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Casio's new EXILIM's zoom in to cover all the (wide) angles

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June 11, 2010

Casio has released a couple of new cameras which aim to crash through common barriers that...

Casio has released a couple of new cameras which aim to crash through common barriers that stand in the way of good photos, such as moving objects in the distance or poor lighting conditions

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As Casio Europe notes, "the perfect moment pays no attention to ideal photo conditions." The company has released a couple of new cameras which aim to crash through common barriers that stand in the way of good photos, such as moving objects in the distance or poor lighting conditions. Wide-angle lenses and mechanical image stabilization have been included on both new additions, the EX-H5 benefiting from 10x optical zoom and the EX-FH25 combining high speed technology with a new "high sensitivity CMOS sensor" for quality shots.

Casio has certainly crammed some useful technology into the compact 4.07 x 2.33 x 1.14 inch dimensions of the EXILIM EX-H5. There's a 12.1 megapixel CCD sensor and a 24 mm to 240mm wide-angle lens with 10 x optical zoom for starters. The "the ideal tag along camera" is how the company describes the new model, "no matter whether at family parties, out with friends or weekend trips - the EXILIM EX-H5 will capture all the great moments of life in high quality."

The EXILIM EX-H5 - 12.1 megapixel CCD sensor and a 24 mm to 240mm wide-angle lens with 10 ...

As well as a startup time of less than a couple of seconds, a battery life capable of delivering 240 shots between charges, CCD shift image stabilization and intelligent autofocus, the compact also includes a speedier EXILIM Engine 5.0 processor to handle image quality, take care of color and noise and also offer editing functionality. All of which is said to lead to "even better performance and is even faster, ensuring effective moiré and noise suppression without losing details."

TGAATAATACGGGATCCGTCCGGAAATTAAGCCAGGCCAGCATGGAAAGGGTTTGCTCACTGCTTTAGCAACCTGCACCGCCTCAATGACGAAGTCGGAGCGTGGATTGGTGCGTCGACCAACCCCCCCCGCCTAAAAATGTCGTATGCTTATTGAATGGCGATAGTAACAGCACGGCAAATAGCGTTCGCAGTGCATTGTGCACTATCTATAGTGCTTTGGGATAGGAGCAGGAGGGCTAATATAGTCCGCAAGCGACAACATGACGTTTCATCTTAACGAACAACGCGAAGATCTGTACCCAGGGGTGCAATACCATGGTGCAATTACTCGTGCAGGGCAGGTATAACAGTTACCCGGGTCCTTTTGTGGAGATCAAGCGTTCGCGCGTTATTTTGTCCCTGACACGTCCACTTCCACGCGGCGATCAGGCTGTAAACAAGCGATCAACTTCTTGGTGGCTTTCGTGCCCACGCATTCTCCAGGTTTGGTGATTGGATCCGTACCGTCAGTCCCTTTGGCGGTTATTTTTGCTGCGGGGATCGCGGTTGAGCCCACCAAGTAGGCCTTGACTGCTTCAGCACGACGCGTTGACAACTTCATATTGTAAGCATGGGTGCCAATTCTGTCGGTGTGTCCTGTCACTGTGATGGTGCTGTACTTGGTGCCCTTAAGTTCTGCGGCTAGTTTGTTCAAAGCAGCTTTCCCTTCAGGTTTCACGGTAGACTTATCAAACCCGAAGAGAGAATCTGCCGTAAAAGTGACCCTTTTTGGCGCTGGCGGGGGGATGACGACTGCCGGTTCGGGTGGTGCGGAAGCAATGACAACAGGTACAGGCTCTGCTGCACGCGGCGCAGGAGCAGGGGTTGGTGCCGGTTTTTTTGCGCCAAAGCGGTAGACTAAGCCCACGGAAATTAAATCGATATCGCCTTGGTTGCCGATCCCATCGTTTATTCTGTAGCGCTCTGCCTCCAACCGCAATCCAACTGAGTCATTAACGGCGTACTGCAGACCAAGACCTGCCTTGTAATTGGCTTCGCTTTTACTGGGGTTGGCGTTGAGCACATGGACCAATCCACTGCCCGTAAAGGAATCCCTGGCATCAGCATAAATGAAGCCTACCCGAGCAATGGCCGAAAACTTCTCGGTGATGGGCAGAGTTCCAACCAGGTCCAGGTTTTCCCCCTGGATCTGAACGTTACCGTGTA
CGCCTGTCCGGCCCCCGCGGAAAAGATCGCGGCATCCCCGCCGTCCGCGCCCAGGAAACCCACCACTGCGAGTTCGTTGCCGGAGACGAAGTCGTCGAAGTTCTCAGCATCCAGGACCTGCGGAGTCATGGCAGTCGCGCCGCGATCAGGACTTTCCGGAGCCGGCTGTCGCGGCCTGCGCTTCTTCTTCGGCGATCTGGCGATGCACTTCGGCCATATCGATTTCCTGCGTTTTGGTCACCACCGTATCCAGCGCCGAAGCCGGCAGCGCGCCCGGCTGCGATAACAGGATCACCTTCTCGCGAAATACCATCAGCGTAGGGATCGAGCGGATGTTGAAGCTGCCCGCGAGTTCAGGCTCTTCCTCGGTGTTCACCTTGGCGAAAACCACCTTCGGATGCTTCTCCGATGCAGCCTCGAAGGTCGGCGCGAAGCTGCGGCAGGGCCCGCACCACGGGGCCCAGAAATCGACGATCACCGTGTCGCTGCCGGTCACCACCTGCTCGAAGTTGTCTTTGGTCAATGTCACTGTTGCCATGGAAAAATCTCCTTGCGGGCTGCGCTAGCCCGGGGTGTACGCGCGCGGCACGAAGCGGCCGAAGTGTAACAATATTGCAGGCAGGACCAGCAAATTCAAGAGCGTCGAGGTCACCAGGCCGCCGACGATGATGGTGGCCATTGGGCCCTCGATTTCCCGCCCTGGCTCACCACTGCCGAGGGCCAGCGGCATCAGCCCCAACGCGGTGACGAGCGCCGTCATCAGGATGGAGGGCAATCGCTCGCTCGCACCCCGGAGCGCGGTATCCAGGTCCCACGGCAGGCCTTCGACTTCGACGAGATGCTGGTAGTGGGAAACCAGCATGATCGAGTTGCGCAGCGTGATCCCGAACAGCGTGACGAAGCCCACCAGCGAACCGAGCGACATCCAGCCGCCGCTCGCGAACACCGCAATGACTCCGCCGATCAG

In common with most digital cameras these days, the EX-H5 is capable of shooting high definition movies. In this case at 32 frames per second, 720p in Motion JPEG format. All of the photo and video action is viewed via a 2.7 inch 960 x 240 LCD display on the camera's rear. There's a raft of helpful automatic features to help users capture the perfect moment, including face detection and BEST SHOT modes, although not as many as the EX-FH25.

Make way for the superzoom

Having previously enjoyed a Japanese release, the EXILIM EX-FH25 superzoom is now available in Europe. This model is geared towards helping the user get the best shot no matter the conditions, as the raft of high speed BEST SHOT auto settings confirm - one of which snaps three shots at different light settings and merges the images into one HDR photograph. The High-Speed Burst of up to 30 photos per second makes it unlikely that users will miss a great photo opportunity and poor lighting conditions should present little problem to the 10.1 megapixel high sensitivity CMOS sensor.

The EXILIM EX-FH25 with a 10.1 megapixel high sensitivity CMOS sensor

Then there's the 26 mm to 520mm wide-angle lens with 20 x optical zoom with CMOS shift image stabilization, startup time of just over 3 seconds and a 340 image battery life. The 4.82 x 3.2 x 3.32 inch camera gives users both a 3 inch 960 x 240 "super clear" LCD and a 0.2 inch electronic viewfinder to the rear and both RAW and JPEG image formats. High-speed film recording of up to 1000 frames per second is on offer for super slowmo as well as 16:9 aspect 720p high definition recording at 30 frames per second.

Both cameras record images and video to SD/SDHC memory cards and offer numerous helpful auto settings to help users get the best from the cameras, including a dedicated YouTube capture setting for frustration upload to the internet.

The EH-H5 has a recommended retail price of EUR199 (about US$240) and the EX-FH25 EUR399 (about US$481), with no word on US release. More information is available at Casio's EXILIM Europe website.

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About the Author
Paul Ridden While Paul is loath to reveal his age, he will admit to cutting his IT teeth on a TRS-80 (although he won't say which version). An obsessive fascination with computer technology blossomed from hobby into career before the desire for sunnier climes saw him wave a fond farewell to his native Blighty in favor of Bordeaux, France. He's now a dedicated newshound pursuing the latest bleeding edge tech for Gizmag.   All articles by Paul Ridden
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